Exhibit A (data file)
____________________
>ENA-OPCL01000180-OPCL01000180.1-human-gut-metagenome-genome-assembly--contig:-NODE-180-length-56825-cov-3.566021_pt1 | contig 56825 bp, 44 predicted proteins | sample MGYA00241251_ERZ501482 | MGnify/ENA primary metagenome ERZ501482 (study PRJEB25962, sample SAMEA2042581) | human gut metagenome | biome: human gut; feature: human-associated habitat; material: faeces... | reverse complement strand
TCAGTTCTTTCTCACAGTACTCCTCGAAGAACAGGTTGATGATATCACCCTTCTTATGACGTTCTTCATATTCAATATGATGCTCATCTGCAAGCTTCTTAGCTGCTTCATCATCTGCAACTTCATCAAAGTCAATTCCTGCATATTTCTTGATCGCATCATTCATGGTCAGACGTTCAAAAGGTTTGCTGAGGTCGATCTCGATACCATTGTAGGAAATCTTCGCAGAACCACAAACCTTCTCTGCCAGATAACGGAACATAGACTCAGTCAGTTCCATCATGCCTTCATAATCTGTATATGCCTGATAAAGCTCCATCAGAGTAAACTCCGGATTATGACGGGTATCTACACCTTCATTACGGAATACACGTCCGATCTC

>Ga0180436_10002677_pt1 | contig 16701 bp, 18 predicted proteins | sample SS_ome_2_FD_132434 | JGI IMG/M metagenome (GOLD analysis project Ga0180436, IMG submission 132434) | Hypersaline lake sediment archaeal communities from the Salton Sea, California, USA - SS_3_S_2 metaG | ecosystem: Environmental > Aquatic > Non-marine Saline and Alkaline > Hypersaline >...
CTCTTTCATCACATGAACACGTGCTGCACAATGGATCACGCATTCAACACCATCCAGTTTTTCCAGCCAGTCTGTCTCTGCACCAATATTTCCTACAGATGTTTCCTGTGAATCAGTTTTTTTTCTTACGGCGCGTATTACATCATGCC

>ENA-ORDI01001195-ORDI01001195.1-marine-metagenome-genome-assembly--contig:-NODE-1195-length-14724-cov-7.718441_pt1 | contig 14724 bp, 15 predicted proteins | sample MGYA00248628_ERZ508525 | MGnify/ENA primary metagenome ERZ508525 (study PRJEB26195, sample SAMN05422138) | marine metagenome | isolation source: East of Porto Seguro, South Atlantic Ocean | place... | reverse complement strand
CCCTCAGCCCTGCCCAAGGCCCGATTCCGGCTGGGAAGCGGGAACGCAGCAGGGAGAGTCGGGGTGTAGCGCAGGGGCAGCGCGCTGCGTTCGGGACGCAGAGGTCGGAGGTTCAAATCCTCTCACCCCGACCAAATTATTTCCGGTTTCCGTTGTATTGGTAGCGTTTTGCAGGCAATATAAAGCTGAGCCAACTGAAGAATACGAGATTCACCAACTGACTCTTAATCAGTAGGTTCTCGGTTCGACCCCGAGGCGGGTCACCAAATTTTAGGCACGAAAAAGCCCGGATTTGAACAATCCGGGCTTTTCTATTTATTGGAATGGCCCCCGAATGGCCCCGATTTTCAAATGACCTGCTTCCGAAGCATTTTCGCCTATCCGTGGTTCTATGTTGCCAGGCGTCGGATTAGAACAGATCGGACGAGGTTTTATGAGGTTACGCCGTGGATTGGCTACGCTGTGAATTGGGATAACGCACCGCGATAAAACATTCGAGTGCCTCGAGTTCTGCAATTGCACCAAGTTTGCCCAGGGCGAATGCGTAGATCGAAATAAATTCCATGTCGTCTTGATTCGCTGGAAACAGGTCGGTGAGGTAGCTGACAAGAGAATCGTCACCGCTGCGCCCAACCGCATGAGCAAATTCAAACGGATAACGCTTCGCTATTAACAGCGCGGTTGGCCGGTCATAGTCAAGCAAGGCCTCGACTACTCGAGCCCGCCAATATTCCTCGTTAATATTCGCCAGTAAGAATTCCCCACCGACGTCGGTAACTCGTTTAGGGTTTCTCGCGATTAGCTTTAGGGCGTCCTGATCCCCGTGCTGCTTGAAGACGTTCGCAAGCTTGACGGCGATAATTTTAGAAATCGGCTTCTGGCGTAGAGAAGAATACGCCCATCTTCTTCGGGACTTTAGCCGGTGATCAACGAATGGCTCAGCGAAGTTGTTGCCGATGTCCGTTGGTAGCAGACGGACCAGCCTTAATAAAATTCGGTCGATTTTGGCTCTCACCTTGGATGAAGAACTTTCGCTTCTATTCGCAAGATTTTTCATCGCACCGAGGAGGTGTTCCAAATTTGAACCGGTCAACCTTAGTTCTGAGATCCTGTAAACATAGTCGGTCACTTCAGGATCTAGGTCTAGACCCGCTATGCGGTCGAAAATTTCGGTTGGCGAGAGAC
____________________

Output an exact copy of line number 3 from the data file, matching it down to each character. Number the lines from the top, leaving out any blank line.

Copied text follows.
>Ga0180436_10002677_pt1 | contig 16701 bp, 18 predicted proteins | sample SS_ome_2_FD_132434 | JGI IMG/M metagenome (GOLD analysis project Ga0180436, IMG submission 132434) | Hypersaline lake sediment archaeal communities from the Salton Sea, California, USA - SS_3_S_2 metaG | ecosystem: Environmental > Aquatic > Non-marine Saline and Alkaline > Hypersaline >...